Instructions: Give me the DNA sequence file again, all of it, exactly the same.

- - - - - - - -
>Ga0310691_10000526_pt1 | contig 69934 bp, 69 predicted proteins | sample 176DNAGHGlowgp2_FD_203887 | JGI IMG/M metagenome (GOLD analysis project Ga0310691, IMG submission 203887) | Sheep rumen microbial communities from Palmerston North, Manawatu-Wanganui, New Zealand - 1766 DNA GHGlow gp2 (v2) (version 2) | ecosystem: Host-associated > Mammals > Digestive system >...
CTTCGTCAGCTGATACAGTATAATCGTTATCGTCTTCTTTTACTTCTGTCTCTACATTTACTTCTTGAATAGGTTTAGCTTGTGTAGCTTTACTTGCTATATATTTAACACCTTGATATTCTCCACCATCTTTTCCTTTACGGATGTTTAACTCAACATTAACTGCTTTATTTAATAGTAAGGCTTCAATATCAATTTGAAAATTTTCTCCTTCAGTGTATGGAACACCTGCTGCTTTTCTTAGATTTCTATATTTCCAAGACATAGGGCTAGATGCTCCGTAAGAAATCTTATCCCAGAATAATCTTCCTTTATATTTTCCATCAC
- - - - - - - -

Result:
>Ga0310691_10000526_pt1 | contig 69934 bp, 69 predicted proteins | sample 176DNAGHGlowgp2_FD_203887 | JGI IMG/M metagenome (GOLD analysis project Ga0310691, IMG submission 203887) | Sheep rumen microbial communities from Palmerston North, Manawatu-Wanganui, New Zealand - 1766 DNA GHGlow gp2 (v2) (version 2) | ecosystem: Host-associated > Mammals > Digestive system >...
CTTCGTCAGCTGATACAGTATAATCGTTATCGTCTTCTTTTACTTCTGTCTCTACATTTACTTCTTGAATAGGTTTAGCTTGTGTAGCTTTACTTGCTATATATTTAACACCTTGATATTCTCCACCATCTTTTCCTTTACGGATGTTTAACTCAACATTAACTGCTTTATTTAATAGTAAGGCTTCAATATCAATTTGAAAATTTTCTCCTTCAGTGTATGGAACACCTGCTGCTTTTCTTAGATTTCTATATTTCCAAGACATAGGGCTAGATGCTCCGTAAGAAATCTTATCCCAGAATAATCTTCCTTTATATTTTCCATCAC